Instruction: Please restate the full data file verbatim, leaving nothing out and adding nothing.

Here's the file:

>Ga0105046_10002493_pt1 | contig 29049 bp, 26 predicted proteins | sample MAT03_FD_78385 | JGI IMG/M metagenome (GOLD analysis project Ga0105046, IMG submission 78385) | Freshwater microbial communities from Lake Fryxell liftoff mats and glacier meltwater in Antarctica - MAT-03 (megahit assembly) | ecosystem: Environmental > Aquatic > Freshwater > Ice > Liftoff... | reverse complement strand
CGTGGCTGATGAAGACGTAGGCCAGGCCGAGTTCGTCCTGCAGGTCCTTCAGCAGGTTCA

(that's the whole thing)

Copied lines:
>Ga0105046_10002493_pt1 | contig 29049 bp, 26 predicted proteins | sample MAT03_FD_78385 | JGI IMG/M metagenome (GOLD analysis project Ga0105046, IMG submission 78385) | Freshwater microbial communities from Lake Fryxell liftoff mats and glacier meltwater in Antarctica - MAT-03 (megahit assembly) | ecosystem: Environmental > Aquatic > Freshwater > Ice > Liftoff... | reverse complement strand
CGTGGCTGATGAAGACGTAGGCCAGGCCGAGTTCGTCCTGCAGGTCCTTCAGCAGGTTCA